"We are committed to helping you grow in grace-filled, daily discipline! The habit of a Quiet Time looks different in every season, and we hope that these articles will encourage you to just keep going by the grace of Jesus!"

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By: Abby Watson


The world tells us to slow down during the holidays. Earthly sages write stress-free guides to Christmas-cookie decorating, gather their best “savor the small moments,” tips and tricks, or tell us to “simply practice being still.” If stillness were just a matter of self-will, a well-intentioned flick of the wrist, we wouldn’t need the same advice year after year. We’d be still by now! I need something more than the latest and greatest old news this Christmas season. 

While magazines, secular blogs, and well-meaning friends may offer incomplete advice, their hearts are in the right place. Rest and stillness are part of God’s design for his people. God rests by example (Genesis 2:2) and God commands his people to rest (Psalm 46:10). Through word and deed, God reveals his good design to his people, communicating to us his “commands are not burdensome.” (1 John 5:3) Our craving for stillness even today is evidence of our desperation to get back to the world as it should be, to calm the anxious feeling that something is not right, even broken. We know there should be peace. We know we should be at peace. We just can’t seem to find it… 

Nothing captures this feeling better than old Christmas hymns, which reveal truths and themes of Scripture even as they connect over the times and circumstances of every believer. How can a man in the 1800s write about Jesus’ birth in a way that resonates with a twenty-something woman in the 21st century? I don’t know. But what I do know is when I hear the words, “long lay the world in sin and error pining,” I’m a goner. Hymns like “God Rest Ye Merry Gentlemen” and “It Came Upon a Midnight Clear” reference captivity and Satan’s tyranny over those who don’t know Jesus (2 Corinthians 4:4)- an idea that comes straight from Scripture. Then in the next breath, these hymns catch me in my humanity, speaking openly of daily life, referring to “life’s crushing load, toil, painful, slow.” I find relief in putting words to feelings I’ve had all year but haven’t known just how to say. As I sing these words, I confess my lack of peace, my longing for something better, for the world as it should be. It begs the question: is there any hope? 

Here, again, hymns get me. In many of the songs we sing each Christmas, there’s an abrupt transition from darkness to light in music and lyrics. There’s no easing into hope or joy – it is bright, sudden, and unchangeable; something like a human birth. The classic carol, “Angels We Have Heard on High” questions this sudden turn to joy, asking, “shepherds, why this jubilee?” In your *insert darkness here* how can you rejoice? How wonderful to echo the shepherds who were “glorifying and praising God for all the things they had seen and heard.” (Luke 2:20) We know now this joy comes because we are set free (Galatians 5:1), because salvation is here (Luke 19:9), because God is with us (Matt 1:23), because God keeps his promises (2 Corinth 1:20). We have this jubilee because “he comes to make his Blessings flow far as the curse is found.” (Joy to the World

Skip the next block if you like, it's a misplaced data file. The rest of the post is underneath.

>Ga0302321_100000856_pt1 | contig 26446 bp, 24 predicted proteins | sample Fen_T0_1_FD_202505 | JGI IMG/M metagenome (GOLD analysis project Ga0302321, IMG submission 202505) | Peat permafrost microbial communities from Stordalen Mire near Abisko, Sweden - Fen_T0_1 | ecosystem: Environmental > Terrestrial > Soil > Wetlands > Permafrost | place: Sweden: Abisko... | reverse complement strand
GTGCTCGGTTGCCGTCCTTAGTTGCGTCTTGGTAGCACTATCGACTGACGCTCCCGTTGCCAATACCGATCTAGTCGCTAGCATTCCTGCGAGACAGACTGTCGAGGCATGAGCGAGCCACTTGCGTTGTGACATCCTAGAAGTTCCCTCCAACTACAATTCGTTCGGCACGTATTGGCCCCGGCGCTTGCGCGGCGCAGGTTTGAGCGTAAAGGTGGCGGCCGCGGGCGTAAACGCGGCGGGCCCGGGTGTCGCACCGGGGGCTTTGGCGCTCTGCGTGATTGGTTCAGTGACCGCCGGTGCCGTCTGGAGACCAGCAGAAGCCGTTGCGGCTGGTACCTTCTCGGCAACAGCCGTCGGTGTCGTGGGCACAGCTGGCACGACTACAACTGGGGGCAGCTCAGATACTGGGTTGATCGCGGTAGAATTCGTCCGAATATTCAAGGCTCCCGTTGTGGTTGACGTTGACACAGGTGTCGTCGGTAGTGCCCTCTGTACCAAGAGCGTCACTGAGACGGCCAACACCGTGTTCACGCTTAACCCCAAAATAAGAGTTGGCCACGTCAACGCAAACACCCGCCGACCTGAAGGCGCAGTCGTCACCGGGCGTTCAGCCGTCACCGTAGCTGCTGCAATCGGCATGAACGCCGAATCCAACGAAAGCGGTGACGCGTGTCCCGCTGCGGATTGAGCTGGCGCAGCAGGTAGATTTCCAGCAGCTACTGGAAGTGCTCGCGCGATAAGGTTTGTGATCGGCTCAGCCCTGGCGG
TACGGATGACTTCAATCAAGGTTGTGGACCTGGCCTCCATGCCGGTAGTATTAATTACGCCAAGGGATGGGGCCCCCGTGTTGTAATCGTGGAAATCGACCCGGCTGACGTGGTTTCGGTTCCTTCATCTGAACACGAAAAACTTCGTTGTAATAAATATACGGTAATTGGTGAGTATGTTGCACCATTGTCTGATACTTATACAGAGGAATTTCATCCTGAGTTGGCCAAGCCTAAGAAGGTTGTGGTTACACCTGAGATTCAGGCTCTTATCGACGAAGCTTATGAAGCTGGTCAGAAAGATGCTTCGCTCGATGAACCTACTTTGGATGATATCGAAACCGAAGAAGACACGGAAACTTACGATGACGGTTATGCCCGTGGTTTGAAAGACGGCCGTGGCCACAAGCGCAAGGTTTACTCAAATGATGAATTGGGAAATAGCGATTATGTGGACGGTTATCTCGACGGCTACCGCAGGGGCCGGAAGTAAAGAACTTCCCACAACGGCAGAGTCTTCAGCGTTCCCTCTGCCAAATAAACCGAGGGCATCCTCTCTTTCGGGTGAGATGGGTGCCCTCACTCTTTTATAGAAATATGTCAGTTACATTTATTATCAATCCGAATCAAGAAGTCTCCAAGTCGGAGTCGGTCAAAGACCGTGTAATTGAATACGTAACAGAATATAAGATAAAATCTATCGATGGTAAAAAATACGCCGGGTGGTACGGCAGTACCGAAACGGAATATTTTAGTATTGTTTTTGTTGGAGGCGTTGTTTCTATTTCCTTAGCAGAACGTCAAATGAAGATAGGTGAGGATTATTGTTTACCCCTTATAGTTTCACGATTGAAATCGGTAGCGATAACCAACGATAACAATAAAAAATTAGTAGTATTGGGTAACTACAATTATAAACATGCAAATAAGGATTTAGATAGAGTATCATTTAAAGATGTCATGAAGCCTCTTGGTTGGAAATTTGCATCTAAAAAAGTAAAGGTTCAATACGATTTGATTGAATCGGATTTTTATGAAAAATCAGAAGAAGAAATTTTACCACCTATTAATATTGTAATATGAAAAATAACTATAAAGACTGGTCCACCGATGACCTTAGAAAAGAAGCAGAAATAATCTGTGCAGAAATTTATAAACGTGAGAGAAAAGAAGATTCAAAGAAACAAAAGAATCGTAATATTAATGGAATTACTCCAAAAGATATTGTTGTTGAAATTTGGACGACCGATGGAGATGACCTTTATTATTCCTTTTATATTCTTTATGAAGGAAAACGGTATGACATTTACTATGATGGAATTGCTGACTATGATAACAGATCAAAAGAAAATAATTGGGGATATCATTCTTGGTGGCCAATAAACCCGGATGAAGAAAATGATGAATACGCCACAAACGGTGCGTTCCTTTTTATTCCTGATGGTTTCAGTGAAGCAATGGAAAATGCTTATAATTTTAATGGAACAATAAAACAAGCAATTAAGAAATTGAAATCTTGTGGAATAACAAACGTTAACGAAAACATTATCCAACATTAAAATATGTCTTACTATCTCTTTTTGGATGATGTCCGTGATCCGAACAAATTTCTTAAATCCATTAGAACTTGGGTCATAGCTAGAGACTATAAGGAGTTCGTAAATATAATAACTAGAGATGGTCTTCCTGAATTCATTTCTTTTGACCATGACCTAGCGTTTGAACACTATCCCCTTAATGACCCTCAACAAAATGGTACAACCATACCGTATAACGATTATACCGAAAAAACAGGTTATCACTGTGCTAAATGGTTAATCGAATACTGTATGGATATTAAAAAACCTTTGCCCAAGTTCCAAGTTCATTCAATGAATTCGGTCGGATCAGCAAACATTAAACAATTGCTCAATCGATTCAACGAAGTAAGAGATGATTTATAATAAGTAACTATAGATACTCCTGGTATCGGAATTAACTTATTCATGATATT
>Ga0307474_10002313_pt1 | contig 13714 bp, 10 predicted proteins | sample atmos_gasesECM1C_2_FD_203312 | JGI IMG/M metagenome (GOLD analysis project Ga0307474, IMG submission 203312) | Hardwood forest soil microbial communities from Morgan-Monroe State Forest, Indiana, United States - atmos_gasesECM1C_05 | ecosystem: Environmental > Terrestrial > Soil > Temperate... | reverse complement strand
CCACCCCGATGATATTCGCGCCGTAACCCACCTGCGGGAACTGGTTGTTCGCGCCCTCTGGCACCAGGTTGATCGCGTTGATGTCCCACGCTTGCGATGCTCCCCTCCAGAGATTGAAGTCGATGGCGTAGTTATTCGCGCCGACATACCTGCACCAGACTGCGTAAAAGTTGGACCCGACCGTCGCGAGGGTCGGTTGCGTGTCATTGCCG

And where is the curse found? Uh, y’all, everywhere on this earth. A Savior who drowns such a curse with abundant blessing is a powerful Savior, one who can finally shake it. In Jesus, all God’s promises are “Yes” and “Amen.” (2 Corinthians 1:20) That rest God designed for us is not just one more behavioral trick out of our reach; it is a gift given and accessible through Jesus Christ our Lord. God told us to be still, and provided us a way to enter back into the world as it should be: He gave us Jesus. He Himself is our peace. (Micah 5:4, Ephesians 2:14) 

So this Christmas, as you’re bombarded with messages about being still, remember Who brings the stillness. In a time when stillness is as slippery as an eel, Jesus does what we cannot do – makes us still before God. He enters our circumstances – full of weddings, unplanned pregnancies, government inconveniences, and religious tradition – to inspire “solemn stillness” (O Little Town of Bethlehem) and empower us to live in that stillness. These are truly tidings of comfort and joy. 

The secret to peace this Christmas is not cultivating peace. It’s recognizing your limits and the One who has offered you life and life more abundantly. Emmanuel, God with Us! 

Abby is a 20-something believer with a penchant for black coffee, Meg Ryan rom-coms, and overthinking. In a world that offers chains and calls them freedom, she is passionate about sharing the ways that Jesus offers life and life more abundantly. She loves putting that passion in action through the local church, in the non-profit world, and of course, as a Wholehearted Writer!


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  1. Trina says:

    I love this piece about peace! <3 When I read the closing line my heart was moved with the thought … The secret to my peace is not cultivating peace, but being awakened by the kiss of my Prince of Peace. God Bless you girls for your sweet messages of His grace and goodness.


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